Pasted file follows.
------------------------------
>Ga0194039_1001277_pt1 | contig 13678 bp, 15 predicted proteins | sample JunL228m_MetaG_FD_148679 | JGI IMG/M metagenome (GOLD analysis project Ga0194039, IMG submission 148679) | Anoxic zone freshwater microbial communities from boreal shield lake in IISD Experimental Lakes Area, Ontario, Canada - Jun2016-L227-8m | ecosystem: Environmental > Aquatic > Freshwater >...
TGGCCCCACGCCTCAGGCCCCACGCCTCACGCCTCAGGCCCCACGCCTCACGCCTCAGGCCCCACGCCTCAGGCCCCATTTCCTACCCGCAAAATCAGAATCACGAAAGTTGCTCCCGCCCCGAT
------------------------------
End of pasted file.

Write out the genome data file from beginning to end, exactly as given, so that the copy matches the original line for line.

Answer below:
>Ga0194039_1001277_pt1 | contig 13678 bp, 15 predicted proteins | sample JunL228m_MetaG_FD_148679 | JGI IMG/M metagenome (GOLD analysis project Ga0194039, IMG submission 148679) | Anoxic zone freshwater microbial communities from boreal shield lake in IISD Experimental Lakes Area, Ontario, Canada - Jun2016-L227-8m | ecosystem: Environmental > Aquatic > Freshwater >...
TGGCCCCACGCCTCAGGCCCCACGCCTCACGCCTCAGGCCCCACGCCTCACGCCTCAGGCCCCACGCCTCAGGCCCCATTTCCTACCCGCAAAATCAGAATCACGAAAGTTGCTCCCGCCCCGAT